Pius Adesanmi




Nigeria has lost a gem in the person of Pius Adesanmi, a Nigerian-born Canadian professor, writer, literary critic, satirist, and columnist. He was the author of “Naija No Dey Carry Last” a collection of satirical essays.

He died on March 10 2019, when Ethiopian Airlines Flight 302 crashed shortly after take-off.

Since the time of his death, Nigerians across ethnic and political divide have been eulogizing him. His detractors are also part of his praise singers. Unfortunately he is not alive to witness these high praises.

On national issues, many Nigerians looked up to him as he was never biased. He expressed his views based on his conscience. The situation of the country today, needs more voices of reason. Sadly, we have lost a very important one.

Irrespective of religion, ethnic or political divide, Adesanmi lent his voice to anyone he felt was being oppressed. When hundreds of female students were abducted from a secondary school in Chibok, Borno State in 2014, he lent his voice to the “Bring Back Our Girls” group, advocating for the release of the girls.

He was also vocal in demanding for the release of the leader for the Islamic Movement of Nigeria, Sheik El-Zakzaky. A man he had never met.

That was how large his heart was. Apart from using social media platforms for his advocacy, he made use of his columns, mainly for Sahara Reporters and Premium Times to advocate for social justice.

Adesanmi was a native of Isanlu in Yagba East Local Government area of Kogi State. He has a BA (first class honours) from the University of Ilorin 1992, a Masters in French from the University of Bristish Columbia in 2002.

From 2002 to 2005, he was Assistant Professor of Comparative Literature at the Pennsylvania State University, USA.

In 2006, he joined Carleton University, Ottawa, Canada as a Professor of literature and African studies. He has also been a Fellow of the French Institute for Research in Africa (IFRA) from 1993 to 1997, as well as of the French Institute of South Africa (IFAS) in 1998 and 2000. For many years, Adesanmi was a regular columnist for Premium Times and Sahara Reporters. His writings were often satiric, focusing on the absurd in the Nigerian social and political system.

His targets often included politicians, pastors, and other relevant public figures. In 2015, he gave a TED talk titled “Africa is the forward that the world needs to face”.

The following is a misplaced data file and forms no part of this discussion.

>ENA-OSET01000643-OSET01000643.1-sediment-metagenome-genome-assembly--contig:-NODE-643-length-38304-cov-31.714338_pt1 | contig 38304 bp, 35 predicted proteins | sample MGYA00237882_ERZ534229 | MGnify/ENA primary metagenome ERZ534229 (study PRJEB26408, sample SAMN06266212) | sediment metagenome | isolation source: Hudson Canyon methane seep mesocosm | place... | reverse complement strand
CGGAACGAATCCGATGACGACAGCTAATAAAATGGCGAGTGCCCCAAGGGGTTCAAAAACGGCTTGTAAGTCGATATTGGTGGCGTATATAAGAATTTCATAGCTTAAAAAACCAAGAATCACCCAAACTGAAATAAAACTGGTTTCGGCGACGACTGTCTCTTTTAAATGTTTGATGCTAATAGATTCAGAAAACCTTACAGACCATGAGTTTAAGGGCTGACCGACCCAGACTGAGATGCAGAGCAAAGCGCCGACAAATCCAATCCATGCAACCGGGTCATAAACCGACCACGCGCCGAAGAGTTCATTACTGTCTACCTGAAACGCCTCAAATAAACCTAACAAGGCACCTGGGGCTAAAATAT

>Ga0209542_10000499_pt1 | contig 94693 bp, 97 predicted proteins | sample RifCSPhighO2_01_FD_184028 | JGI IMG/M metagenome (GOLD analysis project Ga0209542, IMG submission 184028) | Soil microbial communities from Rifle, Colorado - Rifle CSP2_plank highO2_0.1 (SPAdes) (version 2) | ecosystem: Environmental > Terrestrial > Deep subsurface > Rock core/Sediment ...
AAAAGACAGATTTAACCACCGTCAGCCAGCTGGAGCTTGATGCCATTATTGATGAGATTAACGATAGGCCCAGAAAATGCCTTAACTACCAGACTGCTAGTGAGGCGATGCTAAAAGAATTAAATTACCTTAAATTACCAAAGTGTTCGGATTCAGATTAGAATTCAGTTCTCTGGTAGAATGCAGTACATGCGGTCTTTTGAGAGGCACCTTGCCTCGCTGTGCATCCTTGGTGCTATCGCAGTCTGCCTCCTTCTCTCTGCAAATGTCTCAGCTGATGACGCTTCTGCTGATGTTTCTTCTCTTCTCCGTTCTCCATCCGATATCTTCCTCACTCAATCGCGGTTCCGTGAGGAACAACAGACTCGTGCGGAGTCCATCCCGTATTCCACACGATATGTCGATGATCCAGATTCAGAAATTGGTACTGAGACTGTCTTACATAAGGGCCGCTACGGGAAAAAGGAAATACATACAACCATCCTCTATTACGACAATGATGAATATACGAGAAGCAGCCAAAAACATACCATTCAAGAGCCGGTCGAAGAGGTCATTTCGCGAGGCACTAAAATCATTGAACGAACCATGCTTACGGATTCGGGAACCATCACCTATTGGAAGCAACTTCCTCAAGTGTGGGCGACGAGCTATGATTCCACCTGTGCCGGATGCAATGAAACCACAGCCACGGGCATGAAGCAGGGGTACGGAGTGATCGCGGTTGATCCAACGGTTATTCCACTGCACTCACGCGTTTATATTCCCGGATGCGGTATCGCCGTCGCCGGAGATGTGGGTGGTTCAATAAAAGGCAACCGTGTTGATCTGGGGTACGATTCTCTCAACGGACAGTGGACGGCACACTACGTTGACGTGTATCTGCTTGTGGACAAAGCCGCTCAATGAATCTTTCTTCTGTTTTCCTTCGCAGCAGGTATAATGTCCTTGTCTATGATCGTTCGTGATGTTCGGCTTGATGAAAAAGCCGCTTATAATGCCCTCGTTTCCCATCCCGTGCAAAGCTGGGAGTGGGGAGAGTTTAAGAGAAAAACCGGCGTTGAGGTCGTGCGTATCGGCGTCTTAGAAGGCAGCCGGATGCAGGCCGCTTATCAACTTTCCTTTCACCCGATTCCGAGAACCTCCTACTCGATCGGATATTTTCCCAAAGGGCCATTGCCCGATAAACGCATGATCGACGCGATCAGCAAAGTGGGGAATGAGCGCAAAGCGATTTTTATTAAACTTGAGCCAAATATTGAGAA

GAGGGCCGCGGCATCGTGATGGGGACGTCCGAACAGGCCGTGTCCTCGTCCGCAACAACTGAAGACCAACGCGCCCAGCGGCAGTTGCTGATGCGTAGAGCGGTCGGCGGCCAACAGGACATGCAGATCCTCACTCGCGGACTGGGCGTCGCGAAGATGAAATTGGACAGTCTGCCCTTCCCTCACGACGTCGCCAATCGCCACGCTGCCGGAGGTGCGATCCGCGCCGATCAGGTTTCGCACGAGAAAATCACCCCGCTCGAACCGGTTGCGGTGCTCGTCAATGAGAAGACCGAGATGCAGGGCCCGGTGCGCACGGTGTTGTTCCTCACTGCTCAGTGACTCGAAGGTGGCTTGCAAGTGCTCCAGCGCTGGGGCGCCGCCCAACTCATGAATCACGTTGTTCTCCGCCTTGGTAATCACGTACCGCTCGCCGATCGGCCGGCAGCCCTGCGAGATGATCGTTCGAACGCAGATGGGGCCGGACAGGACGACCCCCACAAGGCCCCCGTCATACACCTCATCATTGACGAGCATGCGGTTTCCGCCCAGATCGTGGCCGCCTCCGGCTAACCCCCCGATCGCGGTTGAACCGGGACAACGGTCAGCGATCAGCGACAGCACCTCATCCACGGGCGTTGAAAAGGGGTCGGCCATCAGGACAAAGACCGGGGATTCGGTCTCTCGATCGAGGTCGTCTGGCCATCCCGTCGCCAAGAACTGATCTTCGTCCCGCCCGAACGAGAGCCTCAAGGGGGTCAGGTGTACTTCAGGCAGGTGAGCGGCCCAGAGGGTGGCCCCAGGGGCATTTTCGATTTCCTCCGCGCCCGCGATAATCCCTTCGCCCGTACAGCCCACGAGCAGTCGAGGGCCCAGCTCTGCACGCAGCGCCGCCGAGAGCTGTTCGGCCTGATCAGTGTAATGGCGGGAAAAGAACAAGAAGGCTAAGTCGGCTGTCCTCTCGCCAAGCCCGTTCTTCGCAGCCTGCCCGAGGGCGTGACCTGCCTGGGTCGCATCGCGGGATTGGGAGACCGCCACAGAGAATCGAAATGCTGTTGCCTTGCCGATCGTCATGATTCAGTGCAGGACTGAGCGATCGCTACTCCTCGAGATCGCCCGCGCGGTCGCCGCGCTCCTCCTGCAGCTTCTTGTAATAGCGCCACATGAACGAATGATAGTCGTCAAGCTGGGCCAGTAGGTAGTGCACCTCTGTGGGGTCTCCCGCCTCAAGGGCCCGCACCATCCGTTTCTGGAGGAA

Irrespective of whose ox was gored, he spoke his mind on national issues. As a result of his views, he earned many fans. He also had critics on the other side of the divide who were uncomfortable with his words. He ruffled a few feathers, but it was all for the love of the country. Many of them seem to appreciate some of his views now that he is no more.

According to Gimba Kakanda, a social commentator and columnist, some people who said harsh things about him due to his views are now saying flattering things about him. He wrote on twitter, “I’m going to write about this when I’m done mourning. I read some flattering things some folks wrote in honour of Prof., and I had to return to the harshest things they said about his criticism of the government. They called him names for simply asking for a better country.”

In the concluding paragraph of Adesanmi’s last article, it seemed like he had a premonition of his death. He sounded like one who had given up hope on Nigeria but wished that his writings would be useful to archaeologists in the future.

He wrote: “I have drawn this profile not because I have hope for change. Sadly, I think our people have been psychologically defeated and have come to accept and love these things about Nigeria. They turn on whoever tries to awaken them. Nigeria’s irresponsible rulers have us where they want us. I write basically these days for the purposes of archaeology. A thousand years from now, archaeologists would be interested in how some people called Nigerians lived in the 20th and 21st century. If they dig and excavate, I am hoping that fragments of my writing survive to point them to the fact that not all of them accepted to live as slaves of the most irresponsible rulers of their era.”

A former Minister of Aviation, Osita Chidoka also made mention of the late professor on twitter. Although he never met him, he said, “Their spirits are united against bad governance.”

“Pius Adesamni ‘s open letter to me during the Anambra Governorship elections remain a torch and staff in my march through politics and governance. We never met in person (and will never) but our spirits are united in the quest to break the cycle of poor governance,” he said.

Nigerians are not alone in mourning Adesanmi as he left a mark wherever he went. As a result, the “entire Carleton community” in Candana “is grieving.

Speaking on behalf of Carleton University where Adesanmi was a professor in English Language and Literature Department, Benoit-Antione Bacon President and Vice-Chancellor expressed “The entire Carleton community is grieving the tragic death of Prof. Pius Adesanmi, a towering figure in African and post-colonial scholarship. Our thoughts are with all those who knew and loved Prof. Adesanmi and with everyone who suffered loss in that tragic crash in Ethiopia.”

It is the wish of every Nigerian who wishes the country well, that the words of Adesanmi would spark the brains of Nigerians, especially the youth, in order for them to hold government accountable for a better country.

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